Latest on K-12 issues

On Pay for Performance and Using the Right Yardstick

Pay for performance (PFP) is an incredibly hotly debated facet of education reform. I’ve never really quite understood that because, well, rewarding folks for doing great work strikes me as common sense. I mean, I get more allowance money if I do my chores well, and not so much if I “clean my room” by [...]

A Tale of Two Standards? Who Can Reject a Proposed Union Contract?

It was the best of times, it was the worst of times…. So begins one of the most famous novels of the last 200 years: A Tale of Two Cities by Charles Dickens. I’m too little to know what it’s all about. But the idea of making a clear and direct contrast just seemed to [...]

New Mackinac Video Reminds Us of the Power of Choice

Hello, fellow education policy explorers! It’s 4:15 on a Friday afternoon, and your favorite little edu-wonk has quite a few things left to accomplish before he heads into a fun-filled weekend. Unfortunately, that means we aren’t going to have time for an in-depth conversation today. But never fear!  The Mackinac Center for Public Policy has [...]

A Worthy Celebration of Instant Gratification: NC Court Upholds Choice

Only a few weeks ago we received the long-awaited news on Douglas County’s Choice Scholarship Program. While the Colorado Supreme Court narrowly left us to wait even longer and hold out hope for something even bigger and better, today brings some news of instant gratification. I only have a few minutes to share with you [...]

NEA’s Push for “Ethnic Studies” Raises Questions

I think it’s great to see people stand up for minority kids. My policy friend Ross Izard’s recent profile of Arrupe Jesuit High School was a reminder of just how powerful those efforts can be, particularly in the context of using educational choice to provide opportunities these kids otherwise would not have. Some of you [...]

Close Look at Diverse Charter Options Helps to Tell Us What Parents Want

What do parents want? I’m not sure why people bring this question to me. Based on my somewhat limited experience, I tend to think the answer has something to do with keeping rooms clean, eating fruits and vegetables, minding manners, and not breaking things. When it comes to a child’s education, I think there’s more [...]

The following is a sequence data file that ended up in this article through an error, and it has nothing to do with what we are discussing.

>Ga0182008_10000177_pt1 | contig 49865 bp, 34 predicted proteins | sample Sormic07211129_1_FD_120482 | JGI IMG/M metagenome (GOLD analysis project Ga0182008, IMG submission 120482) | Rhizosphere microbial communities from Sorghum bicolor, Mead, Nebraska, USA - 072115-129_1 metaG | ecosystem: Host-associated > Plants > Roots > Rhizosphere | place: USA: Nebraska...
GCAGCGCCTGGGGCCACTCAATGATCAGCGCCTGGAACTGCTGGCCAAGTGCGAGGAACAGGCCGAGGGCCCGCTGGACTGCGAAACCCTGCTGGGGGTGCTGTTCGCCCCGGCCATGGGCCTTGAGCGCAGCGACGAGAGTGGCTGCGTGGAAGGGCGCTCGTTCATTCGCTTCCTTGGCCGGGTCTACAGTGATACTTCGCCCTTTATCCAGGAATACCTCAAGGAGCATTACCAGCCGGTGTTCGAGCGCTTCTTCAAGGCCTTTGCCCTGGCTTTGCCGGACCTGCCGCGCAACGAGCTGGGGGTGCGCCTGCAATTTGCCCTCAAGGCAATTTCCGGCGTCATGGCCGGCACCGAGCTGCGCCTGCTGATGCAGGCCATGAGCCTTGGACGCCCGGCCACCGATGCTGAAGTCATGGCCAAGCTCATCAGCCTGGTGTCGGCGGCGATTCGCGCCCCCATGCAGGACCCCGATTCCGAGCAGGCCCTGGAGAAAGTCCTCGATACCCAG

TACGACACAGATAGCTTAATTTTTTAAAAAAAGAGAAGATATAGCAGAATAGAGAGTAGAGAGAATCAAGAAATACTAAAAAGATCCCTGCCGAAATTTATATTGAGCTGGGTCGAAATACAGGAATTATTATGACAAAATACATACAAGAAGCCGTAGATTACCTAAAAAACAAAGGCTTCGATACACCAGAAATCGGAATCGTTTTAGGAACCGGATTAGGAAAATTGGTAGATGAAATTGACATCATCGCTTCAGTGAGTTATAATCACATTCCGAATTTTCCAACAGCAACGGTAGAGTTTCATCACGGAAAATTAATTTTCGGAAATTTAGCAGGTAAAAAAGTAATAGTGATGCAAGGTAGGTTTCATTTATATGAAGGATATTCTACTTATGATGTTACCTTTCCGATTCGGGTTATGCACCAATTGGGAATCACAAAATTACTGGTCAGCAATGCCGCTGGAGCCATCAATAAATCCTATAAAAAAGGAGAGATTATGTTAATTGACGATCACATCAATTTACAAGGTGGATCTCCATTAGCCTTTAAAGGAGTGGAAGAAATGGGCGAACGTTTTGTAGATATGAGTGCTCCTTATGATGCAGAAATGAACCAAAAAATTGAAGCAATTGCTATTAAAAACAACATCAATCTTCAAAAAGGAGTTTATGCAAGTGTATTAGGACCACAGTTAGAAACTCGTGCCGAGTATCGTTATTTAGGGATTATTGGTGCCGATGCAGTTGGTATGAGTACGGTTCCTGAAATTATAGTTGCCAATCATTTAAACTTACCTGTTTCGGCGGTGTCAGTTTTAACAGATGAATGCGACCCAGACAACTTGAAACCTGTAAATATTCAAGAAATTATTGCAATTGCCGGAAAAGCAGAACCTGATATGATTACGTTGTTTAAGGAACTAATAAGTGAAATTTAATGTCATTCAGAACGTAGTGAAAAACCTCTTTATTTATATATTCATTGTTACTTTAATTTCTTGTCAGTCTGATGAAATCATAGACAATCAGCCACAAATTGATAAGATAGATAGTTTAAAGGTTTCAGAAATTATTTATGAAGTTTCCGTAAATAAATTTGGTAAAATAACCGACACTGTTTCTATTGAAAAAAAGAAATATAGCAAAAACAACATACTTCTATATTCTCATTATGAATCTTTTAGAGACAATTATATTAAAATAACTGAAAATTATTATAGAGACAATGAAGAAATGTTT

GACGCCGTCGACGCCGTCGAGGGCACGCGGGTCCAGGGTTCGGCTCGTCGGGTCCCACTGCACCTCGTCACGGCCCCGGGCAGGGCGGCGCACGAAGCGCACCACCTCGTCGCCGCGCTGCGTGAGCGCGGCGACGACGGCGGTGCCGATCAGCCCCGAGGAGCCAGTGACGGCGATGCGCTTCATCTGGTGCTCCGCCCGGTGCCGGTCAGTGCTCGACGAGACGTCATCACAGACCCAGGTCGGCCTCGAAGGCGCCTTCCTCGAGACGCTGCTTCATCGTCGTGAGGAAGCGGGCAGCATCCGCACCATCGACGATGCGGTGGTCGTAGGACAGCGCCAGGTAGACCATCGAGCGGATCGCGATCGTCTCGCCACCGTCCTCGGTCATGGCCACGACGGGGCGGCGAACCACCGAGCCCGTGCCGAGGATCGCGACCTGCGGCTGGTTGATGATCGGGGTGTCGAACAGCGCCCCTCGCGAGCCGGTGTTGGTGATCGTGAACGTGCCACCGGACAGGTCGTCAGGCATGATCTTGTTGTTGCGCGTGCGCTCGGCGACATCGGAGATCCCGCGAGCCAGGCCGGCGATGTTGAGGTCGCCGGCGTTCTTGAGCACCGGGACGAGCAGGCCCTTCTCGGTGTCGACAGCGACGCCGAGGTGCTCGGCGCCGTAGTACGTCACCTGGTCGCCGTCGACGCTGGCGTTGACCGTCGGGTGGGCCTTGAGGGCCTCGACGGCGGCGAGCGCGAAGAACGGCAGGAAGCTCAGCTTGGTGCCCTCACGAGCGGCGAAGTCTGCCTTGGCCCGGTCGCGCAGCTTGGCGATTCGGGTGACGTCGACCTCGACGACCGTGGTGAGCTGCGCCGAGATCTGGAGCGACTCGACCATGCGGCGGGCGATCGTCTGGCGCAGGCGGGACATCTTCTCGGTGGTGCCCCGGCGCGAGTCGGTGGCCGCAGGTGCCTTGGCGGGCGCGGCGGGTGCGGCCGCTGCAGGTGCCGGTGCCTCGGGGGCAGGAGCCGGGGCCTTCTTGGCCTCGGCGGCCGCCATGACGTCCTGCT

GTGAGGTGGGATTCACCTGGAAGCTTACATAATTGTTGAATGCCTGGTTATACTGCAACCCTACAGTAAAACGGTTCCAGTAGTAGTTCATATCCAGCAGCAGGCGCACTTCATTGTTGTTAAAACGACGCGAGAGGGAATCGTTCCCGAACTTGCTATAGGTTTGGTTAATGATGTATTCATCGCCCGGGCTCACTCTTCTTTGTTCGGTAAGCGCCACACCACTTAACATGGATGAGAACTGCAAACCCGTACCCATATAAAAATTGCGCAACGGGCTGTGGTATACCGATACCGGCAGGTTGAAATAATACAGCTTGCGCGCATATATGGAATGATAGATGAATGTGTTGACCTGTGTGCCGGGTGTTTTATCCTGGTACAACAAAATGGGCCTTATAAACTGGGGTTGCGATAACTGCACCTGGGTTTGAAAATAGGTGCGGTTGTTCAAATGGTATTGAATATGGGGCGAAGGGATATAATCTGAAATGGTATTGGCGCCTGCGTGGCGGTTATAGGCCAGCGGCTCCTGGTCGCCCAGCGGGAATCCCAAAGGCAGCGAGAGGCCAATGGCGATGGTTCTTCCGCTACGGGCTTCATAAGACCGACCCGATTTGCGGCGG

Friday Decisions: A Furry Friend, Sneak-onomics, and Extra Ice Cream!

Yesterday the Colorado Department of Education released CMAS science and social studies test results. It’s only the second year the test has been given (science to 5th and 8th graders, social studies to 4th and 7th graders), so you can’t read too much into the trend lines. The bottom line is that scores are up [...]

Senate Passes Bipartisan NCLB Rewrite

On Tuesday, we visited the faraway land of U.S. Congress, where the U.S. House recently (and narrowly) passed a sweeping reauthorization of the Elementary and Secondary Education Act, currently known as No Child Left Behind. I had planned on using today’s post to offer a brief update on the U.S. Senate’s ongoing NCLB reauthorization efforts [...]

Catching Up on Testing, Transparency, Accountability, Innovation… and More

If it seems like the middle of summer is a good time for me to catch up — well, that’s because it is. It took me a fairly long time to come down from my adrenaline rush that accompanied the high-stakes game of legislative testing chicken. Like any legislative compromise, the final version of House [...]

ESEA Reauthorization Grinds Forward in Congress

Colorado’s education scene is so interesting—and the federal education scene so ugly—that I rarely feel the need to drag our conversations beyond our state’s borders. Yet sometimes we have to force ourselves to look at what’s going on inside the Beltway, especially when the federal sausage-making process has the potential to touch Colorado in a [...]